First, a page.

Football: Freddie Ljungberg injury deals blow to new Indian league opener

Mumbai City FC striker Fredrik Ljungberg attends the unveiling of the Indian Super League (ISL) football tournament trophy in Mumbai on Oct 5, 2014. India's ambitious new football league was dealt a blow ahead of its very first match when Ljungb
Mumbai City FC striker Fredrik Ljungberg attends the unveiling of the Indian Super League (ISL) football tournament trophy in Mumbai on Oct 5, 2014. India's ambitious new football league was dealt a blow ahead of its very first match when Ljungberg was ruled out with a calf injury on Saturday.  -- PHOTO: AFP

KOLKATA (AFP) - India's ambitious new football league was dealt a blow ahead of its very first match when Mumbai City star Freddie Ljungberg was ruled out with a calf injury on Saturday.

Manager Peter Reid, the former Sunderland and Manchester City boss, said he was not prepared to risk 37-year-old ex-Arsenal midfielder in Sunday's opener against Atletico De Kolkata.

"He still feels his calf a little bit so I'm not going to take any chances," Reid said at a pre-match press conference.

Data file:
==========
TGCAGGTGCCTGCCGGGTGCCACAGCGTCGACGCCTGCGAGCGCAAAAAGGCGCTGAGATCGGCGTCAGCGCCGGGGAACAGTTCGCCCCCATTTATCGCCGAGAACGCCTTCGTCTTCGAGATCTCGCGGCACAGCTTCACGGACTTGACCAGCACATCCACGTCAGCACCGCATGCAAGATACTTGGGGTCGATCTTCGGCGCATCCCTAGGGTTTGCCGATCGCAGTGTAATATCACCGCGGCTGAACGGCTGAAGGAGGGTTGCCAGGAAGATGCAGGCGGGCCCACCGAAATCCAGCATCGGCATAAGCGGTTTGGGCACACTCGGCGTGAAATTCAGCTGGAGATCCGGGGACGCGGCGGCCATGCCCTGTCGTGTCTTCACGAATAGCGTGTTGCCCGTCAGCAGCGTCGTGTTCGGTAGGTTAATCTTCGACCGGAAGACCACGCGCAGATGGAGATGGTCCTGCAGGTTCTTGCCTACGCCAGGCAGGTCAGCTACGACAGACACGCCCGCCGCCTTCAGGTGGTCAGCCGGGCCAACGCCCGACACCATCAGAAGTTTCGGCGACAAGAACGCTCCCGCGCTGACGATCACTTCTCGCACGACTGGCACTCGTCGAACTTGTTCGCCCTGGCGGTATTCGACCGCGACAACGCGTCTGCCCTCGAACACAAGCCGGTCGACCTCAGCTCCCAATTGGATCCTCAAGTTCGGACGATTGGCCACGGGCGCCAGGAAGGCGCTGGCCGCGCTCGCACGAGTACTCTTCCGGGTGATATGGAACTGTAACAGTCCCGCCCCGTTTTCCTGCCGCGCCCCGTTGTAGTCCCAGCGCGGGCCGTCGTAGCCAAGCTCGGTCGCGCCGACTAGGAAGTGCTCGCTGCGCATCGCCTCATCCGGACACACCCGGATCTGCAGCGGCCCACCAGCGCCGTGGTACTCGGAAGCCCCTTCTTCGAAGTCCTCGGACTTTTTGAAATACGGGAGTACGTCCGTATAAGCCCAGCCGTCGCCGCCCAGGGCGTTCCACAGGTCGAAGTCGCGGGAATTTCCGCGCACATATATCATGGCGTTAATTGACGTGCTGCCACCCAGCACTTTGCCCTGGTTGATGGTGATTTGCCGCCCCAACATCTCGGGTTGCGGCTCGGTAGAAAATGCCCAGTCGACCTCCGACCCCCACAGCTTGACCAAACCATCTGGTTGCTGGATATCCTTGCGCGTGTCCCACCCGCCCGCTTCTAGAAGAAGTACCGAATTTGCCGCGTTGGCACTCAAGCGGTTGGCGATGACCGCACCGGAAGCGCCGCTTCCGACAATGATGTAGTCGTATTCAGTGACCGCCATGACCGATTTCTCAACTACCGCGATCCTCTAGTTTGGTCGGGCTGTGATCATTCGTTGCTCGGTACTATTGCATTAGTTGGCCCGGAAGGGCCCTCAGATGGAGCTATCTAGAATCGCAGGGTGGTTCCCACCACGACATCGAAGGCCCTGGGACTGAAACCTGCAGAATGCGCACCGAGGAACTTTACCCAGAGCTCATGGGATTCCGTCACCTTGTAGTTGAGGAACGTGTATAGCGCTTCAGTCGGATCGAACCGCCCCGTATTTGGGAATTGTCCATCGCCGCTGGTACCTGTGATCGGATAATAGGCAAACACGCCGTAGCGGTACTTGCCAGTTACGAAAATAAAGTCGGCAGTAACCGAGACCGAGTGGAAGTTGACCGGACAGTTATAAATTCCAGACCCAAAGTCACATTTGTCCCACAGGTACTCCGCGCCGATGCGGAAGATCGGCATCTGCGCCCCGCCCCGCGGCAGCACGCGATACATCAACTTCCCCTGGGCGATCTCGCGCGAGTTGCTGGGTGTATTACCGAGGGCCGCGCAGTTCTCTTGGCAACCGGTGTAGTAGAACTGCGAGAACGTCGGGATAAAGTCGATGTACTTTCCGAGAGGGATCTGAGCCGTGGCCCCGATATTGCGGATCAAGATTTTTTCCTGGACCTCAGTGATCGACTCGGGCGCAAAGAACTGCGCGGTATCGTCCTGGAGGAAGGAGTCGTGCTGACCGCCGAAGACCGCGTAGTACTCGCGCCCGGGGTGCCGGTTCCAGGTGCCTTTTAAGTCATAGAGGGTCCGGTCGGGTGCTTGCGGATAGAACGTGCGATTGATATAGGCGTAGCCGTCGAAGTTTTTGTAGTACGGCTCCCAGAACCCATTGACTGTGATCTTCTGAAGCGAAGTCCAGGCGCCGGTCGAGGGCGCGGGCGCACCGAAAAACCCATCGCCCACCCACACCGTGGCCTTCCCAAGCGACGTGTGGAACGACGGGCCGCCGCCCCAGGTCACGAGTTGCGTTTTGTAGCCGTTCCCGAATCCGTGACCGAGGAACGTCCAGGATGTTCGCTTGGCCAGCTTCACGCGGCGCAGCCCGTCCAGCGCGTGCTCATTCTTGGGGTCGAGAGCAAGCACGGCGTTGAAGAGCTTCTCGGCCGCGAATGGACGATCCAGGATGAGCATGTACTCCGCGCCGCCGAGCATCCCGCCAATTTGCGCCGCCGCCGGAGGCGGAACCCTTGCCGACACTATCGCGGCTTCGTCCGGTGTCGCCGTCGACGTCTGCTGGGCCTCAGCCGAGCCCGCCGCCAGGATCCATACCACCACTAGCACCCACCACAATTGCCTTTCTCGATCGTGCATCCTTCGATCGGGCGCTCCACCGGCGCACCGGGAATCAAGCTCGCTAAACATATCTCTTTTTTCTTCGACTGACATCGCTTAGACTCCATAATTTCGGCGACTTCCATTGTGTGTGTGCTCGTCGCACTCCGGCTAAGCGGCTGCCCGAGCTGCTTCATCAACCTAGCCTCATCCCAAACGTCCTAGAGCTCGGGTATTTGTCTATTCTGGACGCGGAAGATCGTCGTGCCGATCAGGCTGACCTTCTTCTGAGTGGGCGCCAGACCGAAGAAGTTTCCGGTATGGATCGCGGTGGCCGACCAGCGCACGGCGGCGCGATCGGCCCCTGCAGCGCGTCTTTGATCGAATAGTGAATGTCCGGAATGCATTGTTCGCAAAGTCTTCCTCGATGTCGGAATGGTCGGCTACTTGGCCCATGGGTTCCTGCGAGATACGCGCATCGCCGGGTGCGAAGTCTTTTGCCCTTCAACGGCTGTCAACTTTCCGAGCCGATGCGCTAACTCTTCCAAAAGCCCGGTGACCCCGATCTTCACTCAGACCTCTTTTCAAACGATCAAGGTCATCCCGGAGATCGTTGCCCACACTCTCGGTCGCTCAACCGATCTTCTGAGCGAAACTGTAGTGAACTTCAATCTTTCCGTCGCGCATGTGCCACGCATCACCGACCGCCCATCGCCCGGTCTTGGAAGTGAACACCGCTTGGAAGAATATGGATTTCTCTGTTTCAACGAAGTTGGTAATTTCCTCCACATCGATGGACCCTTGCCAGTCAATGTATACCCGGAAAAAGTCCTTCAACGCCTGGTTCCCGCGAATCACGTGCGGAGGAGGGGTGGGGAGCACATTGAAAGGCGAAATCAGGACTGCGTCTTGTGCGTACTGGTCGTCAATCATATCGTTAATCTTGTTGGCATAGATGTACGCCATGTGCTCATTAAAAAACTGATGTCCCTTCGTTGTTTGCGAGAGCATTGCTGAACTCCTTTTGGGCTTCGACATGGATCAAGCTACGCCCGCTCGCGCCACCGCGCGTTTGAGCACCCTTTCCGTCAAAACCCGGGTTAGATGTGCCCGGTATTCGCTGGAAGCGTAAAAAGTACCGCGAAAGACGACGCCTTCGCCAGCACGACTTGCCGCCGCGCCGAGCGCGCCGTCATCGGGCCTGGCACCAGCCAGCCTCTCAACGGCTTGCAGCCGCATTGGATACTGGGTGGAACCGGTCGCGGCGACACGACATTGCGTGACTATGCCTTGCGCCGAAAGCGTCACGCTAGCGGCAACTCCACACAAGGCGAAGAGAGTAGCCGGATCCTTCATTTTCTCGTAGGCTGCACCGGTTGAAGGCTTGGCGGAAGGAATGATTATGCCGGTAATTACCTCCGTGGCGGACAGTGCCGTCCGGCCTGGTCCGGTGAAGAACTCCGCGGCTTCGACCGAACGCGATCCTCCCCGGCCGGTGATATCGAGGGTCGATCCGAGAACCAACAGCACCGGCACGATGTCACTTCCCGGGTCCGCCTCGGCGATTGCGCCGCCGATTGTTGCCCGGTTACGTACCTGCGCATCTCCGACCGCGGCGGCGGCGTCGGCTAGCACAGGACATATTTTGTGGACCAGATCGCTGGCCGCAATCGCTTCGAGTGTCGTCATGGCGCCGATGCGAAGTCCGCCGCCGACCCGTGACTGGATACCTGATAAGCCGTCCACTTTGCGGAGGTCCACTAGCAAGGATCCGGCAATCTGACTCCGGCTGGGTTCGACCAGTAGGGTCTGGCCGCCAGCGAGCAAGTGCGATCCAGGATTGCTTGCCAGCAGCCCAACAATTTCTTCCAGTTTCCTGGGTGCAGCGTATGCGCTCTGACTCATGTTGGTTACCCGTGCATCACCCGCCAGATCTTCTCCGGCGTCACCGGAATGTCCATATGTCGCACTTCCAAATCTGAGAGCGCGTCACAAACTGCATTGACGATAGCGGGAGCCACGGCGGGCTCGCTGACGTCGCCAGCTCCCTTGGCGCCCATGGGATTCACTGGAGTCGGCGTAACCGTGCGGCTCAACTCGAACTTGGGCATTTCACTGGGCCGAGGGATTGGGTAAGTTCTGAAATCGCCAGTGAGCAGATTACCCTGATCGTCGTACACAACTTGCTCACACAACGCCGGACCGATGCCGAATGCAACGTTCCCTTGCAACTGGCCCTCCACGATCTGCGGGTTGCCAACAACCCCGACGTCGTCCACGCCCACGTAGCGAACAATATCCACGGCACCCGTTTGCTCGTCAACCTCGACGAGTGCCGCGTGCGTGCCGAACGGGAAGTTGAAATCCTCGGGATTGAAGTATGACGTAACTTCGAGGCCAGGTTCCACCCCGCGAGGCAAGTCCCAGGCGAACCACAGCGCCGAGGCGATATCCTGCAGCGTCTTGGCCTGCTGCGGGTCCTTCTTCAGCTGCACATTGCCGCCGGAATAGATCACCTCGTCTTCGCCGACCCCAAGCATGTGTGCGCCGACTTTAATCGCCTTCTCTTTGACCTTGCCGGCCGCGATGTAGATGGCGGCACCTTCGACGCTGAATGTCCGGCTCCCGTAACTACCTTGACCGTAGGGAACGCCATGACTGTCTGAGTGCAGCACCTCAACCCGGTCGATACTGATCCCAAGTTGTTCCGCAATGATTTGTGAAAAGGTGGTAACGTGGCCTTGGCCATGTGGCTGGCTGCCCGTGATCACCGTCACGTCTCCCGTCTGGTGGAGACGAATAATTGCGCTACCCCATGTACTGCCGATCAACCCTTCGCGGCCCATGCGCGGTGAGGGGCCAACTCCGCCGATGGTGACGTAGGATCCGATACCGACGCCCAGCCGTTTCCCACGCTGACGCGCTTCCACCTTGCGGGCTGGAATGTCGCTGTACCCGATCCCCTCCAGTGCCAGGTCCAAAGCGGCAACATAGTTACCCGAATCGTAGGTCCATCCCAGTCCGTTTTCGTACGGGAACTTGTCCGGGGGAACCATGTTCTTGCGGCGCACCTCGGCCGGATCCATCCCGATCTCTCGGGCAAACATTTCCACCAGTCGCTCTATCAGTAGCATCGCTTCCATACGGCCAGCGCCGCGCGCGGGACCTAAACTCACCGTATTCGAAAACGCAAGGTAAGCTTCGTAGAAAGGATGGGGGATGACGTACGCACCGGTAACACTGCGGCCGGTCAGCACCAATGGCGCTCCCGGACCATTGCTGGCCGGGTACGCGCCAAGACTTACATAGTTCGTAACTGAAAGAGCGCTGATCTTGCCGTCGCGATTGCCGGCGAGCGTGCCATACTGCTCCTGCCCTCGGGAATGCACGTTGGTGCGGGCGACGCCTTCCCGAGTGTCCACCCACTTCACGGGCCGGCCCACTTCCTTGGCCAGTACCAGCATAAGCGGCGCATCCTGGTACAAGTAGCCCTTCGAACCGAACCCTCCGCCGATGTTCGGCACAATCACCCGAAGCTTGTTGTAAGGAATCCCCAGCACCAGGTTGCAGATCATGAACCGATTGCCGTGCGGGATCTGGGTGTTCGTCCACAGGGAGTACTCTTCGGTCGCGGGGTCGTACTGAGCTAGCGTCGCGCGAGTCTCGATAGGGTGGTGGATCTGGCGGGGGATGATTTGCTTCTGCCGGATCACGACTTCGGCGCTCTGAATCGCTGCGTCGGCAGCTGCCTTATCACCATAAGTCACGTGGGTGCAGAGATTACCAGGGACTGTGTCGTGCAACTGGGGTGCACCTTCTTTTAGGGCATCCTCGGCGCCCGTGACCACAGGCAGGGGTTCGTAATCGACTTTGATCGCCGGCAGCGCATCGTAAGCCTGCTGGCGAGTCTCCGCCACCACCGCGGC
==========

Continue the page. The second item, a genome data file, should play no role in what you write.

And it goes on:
"It's going to be a difficult game but I'm looking forward to it and so are the players."

Mumbai are also missing French striker Nicolas Anelka as he serves a ban for a controversial "quenelle" goal celebration in late 2013, which also got him the sack from West Bromwich Albion. He has denied the gesture was racist.

The absences threaten to rob the opening match of star power, with the best known player being Kolkata's ex-Liverpool midfielder Luis Garcia of Spain.

Teams of workers were also racing to get the stadium in Kolkata ready, gluing plastic sheeting to floors, cleaning hallways and hooking up lighting and wi-fi late on Saturday.

Modelled on cricket's glitzy Indian Premier League, the eight-team city-based franchises, each with a famous frontman, will play over 10 weeks.

Organisers are hoping to awaken the "sleeping giant" of football, a term that Fifa president Sepp Blatter used to describe India in 2007.

But some exerts are sceptical, with the national side languishing in the world rankings at 158, and few in cricket-mad India able to name its captain.

Reid said he was not feeling the pressure despite the high-profile build up, although he was cautious about offering any predictions.

"We will try to be offensive when we can," he said. "I think it will be a good game but I can't promise anything."